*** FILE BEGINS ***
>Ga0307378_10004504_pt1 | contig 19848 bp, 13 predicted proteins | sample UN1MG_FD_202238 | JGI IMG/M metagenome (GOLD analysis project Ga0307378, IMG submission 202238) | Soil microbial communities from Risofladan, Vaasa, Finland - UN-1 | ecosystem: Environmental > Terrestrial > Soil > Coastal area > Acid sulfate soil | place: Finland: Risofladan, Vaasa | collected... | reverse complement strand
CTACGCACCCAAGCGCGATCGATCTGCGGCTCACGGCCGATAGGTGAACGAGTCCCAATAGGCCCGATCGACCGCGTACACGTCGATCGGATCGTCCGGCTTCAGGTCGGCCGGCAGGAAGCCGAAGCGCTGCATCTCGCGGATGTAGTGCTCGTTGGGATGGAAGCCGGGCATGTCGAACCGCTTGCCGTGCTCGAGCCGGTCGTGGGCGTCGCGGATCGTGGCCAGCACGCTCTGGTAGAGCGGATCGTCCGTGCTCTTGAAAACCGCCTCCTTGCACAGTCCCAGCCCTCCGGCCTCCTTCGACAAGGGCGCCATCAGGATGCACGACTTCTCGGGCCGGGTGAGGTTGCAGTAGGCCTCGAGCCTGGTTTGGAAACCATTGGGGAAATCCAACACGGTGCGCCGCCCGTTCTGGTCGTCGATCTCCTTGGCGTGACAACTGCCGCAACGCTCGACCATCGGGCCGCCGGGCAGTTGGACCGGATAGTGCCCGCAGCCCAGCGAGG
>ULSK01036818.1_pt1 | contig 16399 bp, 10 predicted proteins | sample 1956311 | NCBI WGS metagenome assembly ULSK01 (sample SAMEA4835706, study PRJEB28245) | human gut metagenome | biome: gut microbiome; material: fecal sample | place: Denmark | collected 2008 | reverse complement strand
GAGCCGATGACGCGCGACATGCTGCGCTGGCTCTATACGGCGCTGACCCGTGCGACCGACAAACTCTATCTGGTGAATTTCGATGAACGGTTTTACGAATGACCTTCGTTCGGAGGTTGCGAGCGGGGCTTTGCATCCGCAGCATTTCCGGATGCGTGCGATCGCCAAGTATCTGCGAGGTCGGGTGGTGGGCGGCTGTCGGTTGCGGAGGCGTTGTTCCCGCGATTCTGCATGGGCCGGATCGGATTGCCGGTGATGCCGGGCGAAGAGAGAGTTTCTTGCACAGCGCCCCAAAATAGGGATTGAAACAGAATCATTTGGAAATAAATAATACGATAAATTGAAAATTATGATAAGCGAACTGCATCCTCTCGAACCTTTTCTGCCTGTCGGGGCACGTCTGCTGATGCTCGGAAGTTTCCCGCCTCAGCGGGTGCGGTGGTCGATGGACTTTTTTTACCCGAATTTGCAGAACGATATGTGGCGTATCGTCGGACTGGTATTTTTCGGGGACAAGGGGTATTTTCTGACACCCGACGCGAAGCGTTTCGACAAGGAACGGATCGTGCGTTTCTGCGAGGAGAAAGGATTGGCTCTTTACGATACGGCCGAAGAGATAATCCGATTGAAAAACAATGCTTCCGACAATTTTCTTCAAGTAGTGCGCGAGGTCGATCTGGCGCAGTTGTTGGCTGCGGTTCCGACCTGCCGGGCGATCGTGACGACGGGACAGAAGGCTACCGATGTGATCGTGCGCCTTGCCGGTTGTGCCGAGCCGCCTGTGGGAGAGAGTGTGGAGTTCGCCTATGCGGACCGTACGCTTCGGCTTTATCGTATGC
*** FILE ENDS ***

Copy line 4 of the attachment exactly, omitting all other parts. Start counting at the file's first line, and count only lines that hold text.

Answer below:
GAGCCGATGACGCGCGACATGCTGCGCTGGCTCTATACGGCGCTGACCCGTGCGACCGACAAACTCTATCTGGTGAATTTCGATGAACGGTTTTACGAATGACCTTCGTTCGGAGGTTGCGAGCGGGGCTTTGCATCCGCAGCATTTCCGGATGCGTGCGATCGCCAAGTATCTGCGAGGTCGGGTGGTGGGCGGCTGTCGGTTGCGGAGGCGTTGTTCCCGCGATTCTGCATGGGCCGGATCGGATTGCCGGTGATGCCGGGCGAAGAGAGAGTTTCTTGCACAGCGCCCCAAAATAGGGATTGAAACAGAATCATTTGGAAATAAATAATACGATAAATTGAAAATTATGATAAGCGAACTGCATCCTCTCGAACCTTTTCTGCCTGTCGGGGCACGTCTGCTGATGCTCGGAAGTTTCCCGCCTCAGCGGGTGCGGTGGTCGATGGACTTTTTTTACCCGAATTTGCAGAACGATATGTGGCGTATCGTCGGACTGGTATTTTTCGGGGACAAGGGGTATTTTCTGACACCCGACGCGAAGCGTTTCGACAAGGAACGGATCGTGCGTTTCTGCGAGGAGAAAGGATTGGCTCTTTACGATACGGCCGAAGAGATAATCCGATTGAAAAACAATGCTTCCGACAATTTTCTTCAAGTAGTGCGCGAGGTCGATCTGGCGCAGTTGTTGGCTGCGGTTCCGACCTGCCGGGCGATCGTGACGACGGGACAGAAGGCTACCGATGTGATCGTGCGCCTTGCCGGTTGTGCCGAGCCGCCTGTGGGAGAGAGTGTGGAGTTCGCCTATGCGGACCGTACGCTTCGGCTTTATCGTATGC